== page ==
Gran Vía, Madrid
The Gran Vía, which runs from the Calle de Alcalá to the Plaza de España, reflects the very essence of modern Madrid. With its office blocks, its banks and department stores, its cafes and cinemas, its Metro stations and underground garages, it is the city's display window, its meeting-place and promenade, the center of commercial life and a major traffic artery.
Gran Via Map
Transit: Metro: Jose Antonio, Callao, Plaza de Espana; Bus: 1, 2, 46, 74, 146, 149, N8, N9.
Gran Vía American Section
Past the Capitol begins the third section of the Gran Vía, offering an impressive vista of the Plaza de España and the high-rise Torre de Madrid. This last section, the most American in aspect, breathes the very spirit of the architectural avant- garde of the 1930s. The enthusiasm felt by Spanish architects of that period for the modern style then in vogue in the United States is displayed in such buildings as the Rialto cinema, modeled on the Roxy and Paramount in New York; the old Banco Hispano de la Edificación (No. 60), topped by a huge statue of Victorio Macho; the building at the corner of Calle San Bernardo; and the Coliseum with its rationalistic facade.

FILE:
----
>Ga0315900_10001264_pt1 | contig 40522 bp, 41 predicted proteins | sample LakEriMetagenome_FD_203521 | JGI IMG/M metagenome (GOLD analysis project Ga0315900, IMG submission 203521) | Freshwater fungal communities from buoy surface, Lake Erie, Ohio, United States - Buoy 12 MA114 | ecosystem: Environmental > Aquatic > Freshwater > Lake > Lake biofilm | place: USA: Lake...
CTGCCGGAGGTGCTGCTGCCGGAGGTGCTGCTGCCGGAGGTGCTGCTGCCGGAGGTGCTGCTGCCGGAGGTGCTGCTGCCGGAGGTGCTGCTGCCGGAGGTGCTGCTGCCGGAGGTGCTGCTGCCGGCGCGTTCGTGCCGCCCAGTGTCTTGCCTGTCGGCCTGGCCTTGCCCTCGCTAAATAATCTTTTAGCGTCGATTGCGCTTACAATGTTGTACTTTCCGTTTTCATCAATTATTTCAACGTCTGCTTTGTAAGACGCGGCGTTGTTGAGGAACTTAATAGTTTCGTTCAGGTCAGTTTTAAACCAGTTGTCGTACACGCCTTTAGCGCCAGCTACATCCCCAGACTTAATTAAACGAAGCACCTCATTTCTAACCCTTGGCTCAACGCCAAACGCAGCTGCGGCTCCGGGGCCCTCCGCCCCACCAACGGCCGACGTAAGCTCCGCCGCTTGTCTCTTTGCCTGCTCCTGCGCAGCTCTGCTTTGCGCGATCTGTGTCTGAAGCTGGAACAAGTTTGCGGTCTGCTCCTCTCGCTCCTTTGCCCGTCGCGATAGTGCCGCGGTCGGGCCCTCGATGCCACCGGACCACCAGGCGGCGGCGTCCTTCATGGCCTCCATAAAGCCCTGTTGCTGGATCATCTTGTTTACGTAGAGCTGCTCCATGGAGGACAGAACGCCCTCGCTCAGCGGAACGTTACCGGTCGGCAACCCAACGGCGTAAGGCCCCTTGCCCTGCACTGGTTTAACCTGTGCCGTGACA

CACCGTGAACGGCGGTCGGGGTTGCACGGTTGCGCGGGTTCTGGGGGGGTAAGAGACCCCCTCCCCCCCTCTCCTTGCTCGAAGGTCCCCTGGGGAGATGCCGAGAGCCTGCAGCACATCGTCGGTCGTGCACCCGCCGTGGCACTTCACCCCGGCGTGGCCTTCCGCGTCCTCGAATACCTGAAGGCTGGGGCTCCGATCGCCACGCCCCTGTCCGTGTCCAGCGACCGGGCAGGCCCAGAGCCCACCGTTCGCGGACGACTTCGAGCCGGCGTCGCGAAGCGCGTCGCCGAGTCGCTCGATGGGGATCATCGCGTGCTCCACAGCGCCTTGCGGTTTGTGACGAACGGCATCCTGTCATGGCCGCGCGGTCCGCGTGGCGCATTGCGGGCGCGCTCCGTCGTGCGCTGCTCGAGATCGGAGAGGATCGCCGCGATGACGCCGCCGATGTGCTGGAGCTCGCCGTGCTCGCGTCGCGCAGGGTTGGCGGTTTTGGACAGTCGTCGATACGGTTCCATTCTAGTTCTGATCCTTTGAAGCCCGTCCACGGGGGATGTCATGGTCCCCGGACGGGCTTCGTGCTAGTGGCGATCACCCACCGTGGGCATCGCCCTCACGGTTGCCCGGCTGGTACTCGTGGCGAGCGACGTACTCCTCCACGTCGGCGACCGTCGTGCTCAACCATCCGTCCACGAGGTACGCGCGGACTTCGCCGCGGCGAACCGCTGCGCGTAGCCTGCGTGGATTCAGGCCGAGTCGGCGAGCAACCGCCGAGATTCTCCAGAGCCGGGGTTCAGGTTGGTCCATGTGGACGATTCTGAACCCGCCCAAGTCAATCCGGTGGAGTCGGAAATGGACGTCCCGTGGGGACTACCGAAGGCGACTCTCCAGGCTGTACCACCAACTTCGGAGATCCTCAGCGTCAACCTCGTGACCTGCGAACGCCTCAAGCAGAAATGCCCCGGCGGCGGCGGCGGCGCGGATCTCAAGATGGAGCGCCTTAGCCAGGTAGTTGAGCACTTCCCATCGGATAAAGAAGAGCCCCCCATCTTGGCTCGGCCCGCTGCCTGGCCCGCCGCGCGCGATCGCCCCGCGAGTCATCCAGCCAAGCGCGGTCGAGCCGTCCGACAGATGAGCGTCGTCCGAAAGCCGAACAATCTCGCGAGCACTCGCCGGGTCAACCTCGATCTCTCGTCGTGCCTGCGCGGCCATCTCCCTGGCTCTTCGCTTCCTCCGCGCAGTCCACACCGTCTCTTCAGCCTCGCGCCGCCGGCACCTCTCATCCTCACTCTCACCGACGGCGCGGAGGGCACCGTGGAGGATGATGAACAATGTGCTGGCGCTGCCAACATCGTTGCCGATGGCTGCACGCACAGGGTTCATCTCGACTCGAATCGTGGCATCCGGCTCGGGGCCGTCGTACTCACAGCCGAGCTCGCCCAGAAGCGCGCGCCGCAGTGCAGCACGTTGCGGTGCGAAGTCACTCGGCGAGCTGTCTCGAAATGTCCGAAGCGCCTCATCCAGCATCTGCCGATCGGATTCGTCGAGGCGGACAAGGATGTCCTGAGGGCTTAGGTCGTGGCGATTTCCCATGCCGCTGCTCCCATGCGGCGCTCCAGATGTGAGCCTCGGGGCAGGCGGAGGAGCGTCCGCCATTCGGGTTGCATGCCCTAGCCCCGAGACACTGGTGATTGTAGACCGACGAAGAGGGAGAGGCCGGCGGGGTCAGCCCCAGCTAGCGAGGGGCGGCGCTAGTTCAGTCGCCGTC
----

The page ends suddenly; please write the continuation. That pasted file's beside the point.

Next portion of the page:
Oratory of the Knight of Grace
The Chapel of the Caballero de Gracia is one of the surprises that lie in wait for the visitor to Madrid's principal shopping street, the Gran Vià.Amid the high-rise blocks, the cinemas, the department stores and the rush of traffic he will suddenly come upon this little Neo-Classical chapel situated in a quiet side street.The oratory was designed by Juan de Villanueva, the architect of the Prado, the Botanic Gardens and the Academy of History, here following the Italian masters whose work he had admired during his travels. The architecture, notable for its dramatic force, shows the particular influence of Andea Palladio, the leading Italian architect of the 16th C.
Palace of the Press
The Plaza del Callao is dominated by the massive facade of the Palacio de la Prensa (1924) and the Capitol, the most stylish building in the Gran Vía, built in 1931 by Fernández Shaw and Muguruza.
Palacio de la Música
Farther west from the Sepu department store, on the opposite side of the street, are the Palacio de la Música, Madrid's second largest concert hall and the Avenida cinema.
The Telefónica, which was completed in 1929, has for many years Madrid's tallest and best-known building. Designed by Ignacio de Cárdenas, it is 81m (265ft) high, with 14 stories, and occupies an area of 1,600sq.m (17,000sq.ft).
Map of Madrid Attractions
More Madrid Attractions